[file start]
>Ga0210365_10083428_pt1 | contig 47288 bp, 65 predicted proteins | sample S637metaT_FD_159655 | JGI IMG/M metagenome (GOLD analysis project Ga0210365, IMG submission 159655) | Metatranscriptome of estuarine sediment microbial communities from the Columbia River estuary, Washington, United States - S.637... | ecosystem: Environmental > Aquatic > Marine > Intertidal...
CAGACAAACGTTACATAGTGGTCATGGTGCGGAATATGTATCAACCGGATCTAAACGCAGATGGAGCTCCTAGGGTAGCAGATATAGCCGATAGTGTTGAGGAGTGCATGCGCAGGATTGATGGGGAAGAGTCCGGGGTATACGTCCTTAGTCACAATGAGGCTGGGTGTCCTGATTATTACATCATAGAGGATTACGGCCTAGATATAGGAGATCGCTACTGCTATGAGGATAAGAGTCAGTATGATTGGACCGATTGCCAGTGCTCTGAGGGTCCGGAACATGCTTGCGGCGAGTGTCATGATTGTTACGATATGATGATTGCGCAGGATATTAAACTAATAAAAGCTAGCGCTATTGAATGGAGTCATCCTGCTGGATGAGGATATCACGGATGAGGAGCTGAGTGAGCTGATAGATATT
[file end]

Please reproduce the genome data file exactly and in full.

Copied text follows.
>Ga0210365_10083428_pt1 | contig 47288 bp, 65 predicted proteins | sample S637metaT_FD_159655 | JGI IMG/M metagenome (GOLD analysis project Ga0210365, IMG submission 159655) | Metatranscriptome of estuarine sediment microbial communities from the Columbia River estuary, Washington, United States - S.637... | ecosystem: Environmental > Aquatic > Marine > Intertidal...
CAGACAAACGTTACATAGTGGTCATGGTGCGGAATATGTATCAACCGGATCTAAACGCAGATGGAGCTCCTAGGGTAGCAGATATAGCCGATAGTGTTGAGGAGTGCATGCGCAGGATTGATGGGGAAGAGTCCGGGGTATACGTCCTTAGTCACAATGAGGCTGGGTGTCCTGATTATTACATCATAGAGGATTACGGCCTAGATATAGGAGATCGCTACTGCTATGAGGATAAGAGTCAGTATGATTGGACCGATTGCCAGTGCTCTGAGGGTCCGGAACATGCTTGCGGCGAGTGTCATGATTGTTACGATATGATGATTGCGCAGGATATTAAACTAATAAAAGCTAGCGCTATTGAATGGAGTCATCCTGCTGGATGAGGATATCACGGATGAGGAGCTGAGTGAGCTGATAGATATT